Kitahara, C., Flint, A., Berrington de Gonzalez, A., Bernstein, L., Brotzman, M., MacInnis, R., Moore, S., Robien, K., Rosenberg, P., Singh, P.... (2014) Association between Class III Obesity (BMI of 40–59 kg/m2) and Mortality: A Pooled Analysis of 20 Prospective Studies. PLoS Medicine, 11(7). DOI: 10.1371/journal.pmed.1001673  

  • July 9, 2014
  • 12:06 PM
  • 39 views

Brain Hippocampus Atrophy in Traumatic Brain Injury

by William Yates, M.D. in Brain Posts

Understanding the specific brain regions vulnerable to traumatic brain injury (TBI) is important for assessment and intervention research.Two areas of active research include studies of brain white matter using diffusion tensor imaging and assessment of regional brain atrophy using magnetic resonance imaging (MRI).Two recent MRI studies have suggested the brain hippocampus may be a region of vulnerability to TBI.A Canadian study by Robin Green and colleagues used brain MRI to examine a cohort of........ Read more »

Green RE, Colella B, Maller JJ, Bayley M, Glazer J, & Mikulis DJ. (2014) Scale and pattern of atrophy in the chronic stages of moderate-severe TBI. Frontiers in human neuroscience, 67. PMID: 24744712  

Singh R, Meier TB, Kuplicki R, Savitz J, Mukai I, Cavanagh L, Allen T, Teague TK, Nerio C, Polanski D.... (2014) Relationship of collegiate football experience and concussion with hippocampal volume and cognitive outcomes. JAMA : the journal of the American Medical Association, 311(18), 1883-8. PMID: 24825643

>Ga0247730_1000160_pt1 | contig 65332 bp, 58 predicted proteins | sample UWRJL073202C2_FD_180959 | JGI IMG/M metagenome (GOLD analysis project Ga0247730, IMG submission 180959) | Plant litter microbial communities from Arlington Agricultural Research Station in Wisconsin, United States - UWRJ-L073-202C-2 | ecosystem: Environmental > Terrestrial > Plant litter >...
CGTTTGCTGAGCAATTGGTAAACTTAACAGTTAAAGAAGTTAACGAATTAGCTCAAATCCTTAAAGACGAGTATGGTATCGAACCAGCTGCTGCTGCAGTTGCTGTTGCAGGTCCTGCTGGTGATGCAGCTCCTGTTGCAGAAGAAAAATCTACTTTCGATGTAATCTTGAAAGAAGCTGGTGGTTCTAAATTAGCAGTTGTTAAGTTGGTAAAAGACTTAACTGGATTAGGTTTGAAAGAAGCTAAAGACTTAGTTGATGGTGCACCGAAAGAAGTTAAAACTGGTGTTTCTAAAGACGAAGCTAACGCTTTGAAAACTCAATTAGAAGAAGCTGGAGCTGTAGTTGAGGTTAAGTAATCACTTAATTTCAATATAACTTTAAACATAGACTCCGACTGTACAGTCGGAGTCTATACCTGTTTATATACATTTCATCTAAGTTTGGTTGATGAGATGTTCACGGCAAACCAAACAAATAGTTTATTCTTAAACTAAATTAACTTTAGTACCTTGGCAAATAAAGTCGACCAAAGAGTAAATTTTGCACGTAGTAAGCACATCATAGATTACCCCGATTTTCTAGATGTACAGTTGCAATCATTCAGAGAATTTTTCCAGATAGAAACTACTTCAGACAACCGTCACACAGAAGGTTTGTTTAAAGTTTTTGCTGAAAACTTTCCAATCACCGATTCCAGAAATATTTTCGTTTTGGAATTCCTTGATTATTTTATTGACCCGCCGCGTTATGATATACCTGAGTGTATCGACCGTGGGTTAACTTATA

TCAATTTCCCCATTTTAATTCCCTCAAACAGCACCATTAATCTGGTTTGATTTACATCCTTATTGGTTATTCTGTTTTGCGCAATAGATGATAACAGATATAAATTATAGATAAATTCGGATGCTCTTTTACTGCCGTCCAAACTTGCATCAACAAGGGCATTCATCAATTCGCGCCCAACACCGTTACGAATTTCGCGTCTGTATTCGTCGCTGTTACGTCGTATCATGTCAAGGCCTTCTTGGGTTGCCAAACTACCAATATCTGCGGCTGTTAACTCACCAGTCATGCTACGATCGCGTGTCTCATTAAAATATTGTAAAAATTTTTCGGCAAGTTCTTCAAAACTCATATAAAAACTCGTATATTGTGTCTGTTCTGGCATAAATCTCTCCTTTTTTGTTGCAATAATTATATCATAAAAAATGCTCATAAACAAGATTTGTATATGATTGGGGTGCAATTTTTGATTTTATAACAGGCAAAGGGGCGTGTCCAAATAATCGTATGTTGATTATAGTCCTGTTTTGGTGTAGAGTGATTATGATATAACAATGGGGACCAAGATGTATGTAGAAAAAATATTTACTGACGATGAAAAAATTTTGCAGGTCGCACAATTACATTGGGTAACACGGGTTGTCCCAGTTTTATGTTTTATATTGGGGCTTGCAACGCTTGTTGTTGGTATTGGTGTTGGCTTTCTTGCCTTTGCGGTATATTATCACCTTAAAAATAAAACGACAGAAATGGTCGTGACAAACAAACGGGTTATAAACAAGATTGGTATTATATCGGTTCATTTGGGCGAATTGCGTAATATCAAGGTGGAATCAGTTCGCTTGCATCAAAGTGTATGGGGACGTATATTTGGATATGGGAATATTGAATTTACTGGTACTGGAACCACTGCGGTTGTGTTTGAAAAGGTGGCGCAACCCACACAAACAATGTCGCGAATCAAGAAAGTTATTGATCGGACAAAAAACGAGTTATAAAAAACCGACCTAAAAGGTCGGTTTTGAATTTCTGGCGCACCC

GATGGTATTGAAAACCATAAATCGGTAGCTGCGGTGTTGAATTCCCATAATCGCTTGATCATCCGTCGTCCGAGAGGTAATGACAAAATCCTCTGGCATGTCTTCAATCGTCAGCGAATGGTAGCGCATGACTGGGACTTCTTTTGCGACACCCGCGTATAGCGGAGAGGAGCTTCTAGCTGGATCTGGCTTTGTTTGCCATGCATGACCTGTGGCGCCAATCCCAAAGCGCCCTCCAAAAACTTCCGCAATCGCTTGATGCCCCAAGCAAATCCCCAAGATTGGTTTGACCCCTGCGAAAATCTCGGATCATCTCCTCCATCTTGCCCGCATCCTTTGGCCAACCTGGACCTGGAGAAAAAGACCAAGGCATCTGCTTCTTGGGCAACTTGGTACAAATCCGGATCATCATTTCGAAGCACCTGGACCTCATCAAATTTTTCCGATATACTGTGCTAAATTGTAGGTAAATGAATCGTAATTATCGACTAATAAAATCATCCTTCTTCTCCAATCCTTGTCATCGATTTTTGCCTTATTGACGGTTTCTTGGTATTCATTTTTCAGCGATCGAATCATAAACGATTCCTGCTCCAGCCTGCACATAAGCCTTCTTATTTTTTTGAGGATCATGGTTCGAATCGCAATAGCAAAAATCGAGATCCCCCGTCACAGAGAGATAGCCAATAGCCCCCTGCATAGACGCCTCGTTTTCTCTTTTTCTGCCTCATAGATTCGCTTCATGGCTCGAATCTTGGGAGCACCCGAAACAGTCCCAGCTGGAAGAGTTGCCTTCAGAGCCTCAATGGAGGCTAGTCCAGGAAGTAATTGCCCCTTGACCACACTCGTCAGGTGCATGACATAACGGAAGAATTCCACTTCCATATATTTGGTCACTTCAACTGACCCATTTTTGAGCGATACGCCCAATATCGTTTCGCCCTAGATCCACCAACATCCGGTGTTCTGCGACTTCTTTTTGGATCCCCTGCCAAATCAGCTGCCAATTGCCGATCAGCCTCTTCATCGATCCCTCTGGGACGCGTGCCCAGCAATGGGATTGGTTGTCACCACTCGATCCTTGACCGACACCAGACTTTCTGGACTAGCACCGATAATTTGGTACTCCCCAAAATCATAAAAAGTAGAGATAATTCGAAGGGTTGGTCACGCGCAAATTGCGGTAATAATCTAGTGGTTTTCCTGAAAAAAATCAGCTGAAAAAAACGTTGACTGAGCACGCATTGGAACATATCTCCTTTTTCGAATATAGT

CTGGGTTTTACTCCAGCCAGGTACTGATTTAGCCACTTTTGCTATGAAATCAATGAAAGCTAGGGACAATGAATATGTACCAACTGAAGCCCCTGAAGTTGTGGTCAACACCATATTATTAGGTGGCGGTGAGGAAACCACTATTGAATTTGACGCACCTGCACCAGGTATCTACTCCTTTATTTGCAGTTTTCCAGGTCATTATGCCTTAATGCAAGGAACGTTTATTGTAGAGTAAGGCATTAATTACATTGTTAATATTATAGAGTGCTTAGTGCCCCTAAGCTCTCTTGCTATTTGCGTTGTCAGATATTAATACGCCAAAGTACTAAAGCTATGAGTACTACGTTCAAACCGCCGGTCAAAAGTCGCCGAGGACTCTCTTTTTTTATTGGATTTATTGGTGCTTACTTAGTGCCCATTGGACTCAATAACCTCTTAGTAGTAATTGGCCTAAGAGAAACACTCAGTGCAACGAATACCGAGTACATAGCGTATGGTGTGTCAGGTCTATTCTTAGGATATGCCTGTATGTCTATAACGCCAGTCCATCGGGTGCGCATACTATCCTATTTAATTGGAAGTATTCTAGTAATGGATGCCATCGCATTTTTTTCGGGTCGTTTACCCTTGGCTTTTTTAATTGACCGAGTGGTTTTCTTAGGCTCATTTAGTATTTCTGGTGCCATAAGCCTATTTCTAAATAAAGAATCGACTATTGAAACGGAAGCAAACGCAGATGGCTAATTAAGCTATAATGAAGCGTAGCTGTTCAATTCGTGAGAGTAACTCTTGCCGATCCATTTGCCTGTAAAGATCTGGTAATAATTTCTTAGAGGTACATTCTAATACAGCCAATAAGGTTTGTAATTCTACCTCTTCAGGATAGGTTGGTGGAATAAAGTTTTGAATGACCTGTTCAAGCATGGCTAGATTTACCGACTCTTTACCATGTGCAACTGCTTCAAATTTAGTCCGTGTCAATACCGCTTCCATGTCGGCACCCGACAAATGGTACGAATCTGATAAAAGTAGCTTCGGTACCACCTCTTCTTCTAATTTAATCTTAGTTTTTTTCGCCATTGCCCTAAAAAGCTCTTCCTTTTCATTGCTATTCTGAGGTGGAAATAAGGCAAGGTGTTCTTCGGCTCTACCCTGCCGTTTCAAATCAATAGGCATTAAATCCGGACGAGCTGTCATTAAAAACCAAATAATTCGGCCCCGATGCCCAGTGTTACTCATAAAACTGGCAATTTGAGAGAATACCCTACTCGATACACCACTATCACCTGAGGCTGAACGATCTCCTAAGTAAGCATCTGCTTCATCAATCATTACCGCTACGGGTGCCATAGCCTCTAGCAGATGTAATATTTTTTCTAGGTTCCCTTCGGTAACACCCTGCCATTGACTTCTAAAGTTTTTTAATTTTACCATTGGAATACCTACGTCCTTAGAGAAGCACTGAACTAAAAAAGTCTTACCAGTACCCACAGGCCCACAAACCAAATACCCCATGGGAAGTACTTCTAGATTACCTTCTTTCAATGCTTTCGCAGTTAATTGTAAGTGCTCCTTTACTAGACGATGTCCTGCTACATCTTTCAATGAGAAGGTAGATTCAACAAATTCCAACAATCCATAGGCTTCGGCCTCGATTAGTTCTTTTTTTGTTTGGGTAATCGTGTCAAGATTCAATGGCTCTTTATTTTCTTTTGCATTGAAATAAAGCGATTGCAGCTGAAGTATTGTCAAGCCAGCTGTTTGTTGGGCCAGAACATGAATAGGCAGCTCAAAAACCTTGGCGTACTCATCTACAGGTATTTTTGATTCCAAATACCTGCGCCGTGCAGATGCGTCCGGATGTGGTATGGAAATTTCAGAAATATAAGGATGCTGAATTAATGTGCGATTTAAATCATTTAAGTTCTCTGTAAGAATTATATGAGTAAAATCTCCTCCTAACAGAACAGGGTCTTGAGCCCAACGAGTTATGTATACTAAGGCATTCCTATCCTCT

• July 9, 2014
  • 11:32 AM
  • 40 views

TCAS AS PAINKILLERS: PROOF THAT YOU CAN TEACH AN OLD DOG NEW TRICKS

by Emily Lawson in Antisense Science

The creation of a new drug that is safer, more effective, and has fewer side effects than the current treatment surely renders the current treatment obsolete, right? Well, not necessarily.

Take tricyclic antidepressants (TCAs) for instance. TCAs are a class of antidepressant that work by blocking the serotonin and noradrenaline transporters, leading to an increase in the amount of serotonin and noradrenaline in the synapse. As the current theory says that depression is caused by low levels of........ Read more »

Sindrup, S., Otto, M., Finnerup, N., & Jensen, T. (2005) Antidepressants in the Treatment of Neuropathic Pain. Basic Clinical Pharmacology Toxicology, 96(6), 399-409. DOI: 10.1111/j.1742-7843.2005.pto_96696601.x  

Bohren Y, Tessier LH, Megat S, Petitjean H, Hugel S, Daniel D, Kremer M, Fournel S, Hein L, Schlichter R.... (2013) Antidepressants suppress neuropathic pain by a peripheral β2-adrenoceptor mediated anti-TNFα mechanism. Neurobiology of disease, 39-50. PMID: 23978467  

Micó JA, Ardid D, Berrocoso E, & Eschalier A. (2006) Antidepressants and pain. Trends in pharmacological sciences, 27(7), 348-54. PMID: 16762426  

  • July 9, 2014
  • 11:19 AM
  • 56 views

Say No to Nocebo: How Doctors Can Keep Patients’ Minds from Making Them Sicker

by Elizabeth Preston in Inkfish

“First, do no harm,” the saying goes, but that might be close to impossible. Just as our expectations can make us feel better, they can also make us feel much worse. This means that how doctors phrase their instructions or introduce new drugs may have a real impact on our health. But some doctors are […]The post Say No to Nocebo: How Doctors Can Keep Patients’ Minds from Making Them Sicker appeared first on Inkfish.... Read more »

  • July 9, 2014
  • 09:37 AM
  • 52 views

Video Tip of the Week: Google Genomics, API and GAbrowse

by Mary in OpenHelix

This week’s video tip comes to us from Google–it’s about their participation in the “Global Alliance for Genomics and Health” coalition. Global Alliance is aimed at developing genomic data standards for interoperability, and they’ve been working on creating the framework (some background links below in the references will provide further details). It has over 170 […]... Read more »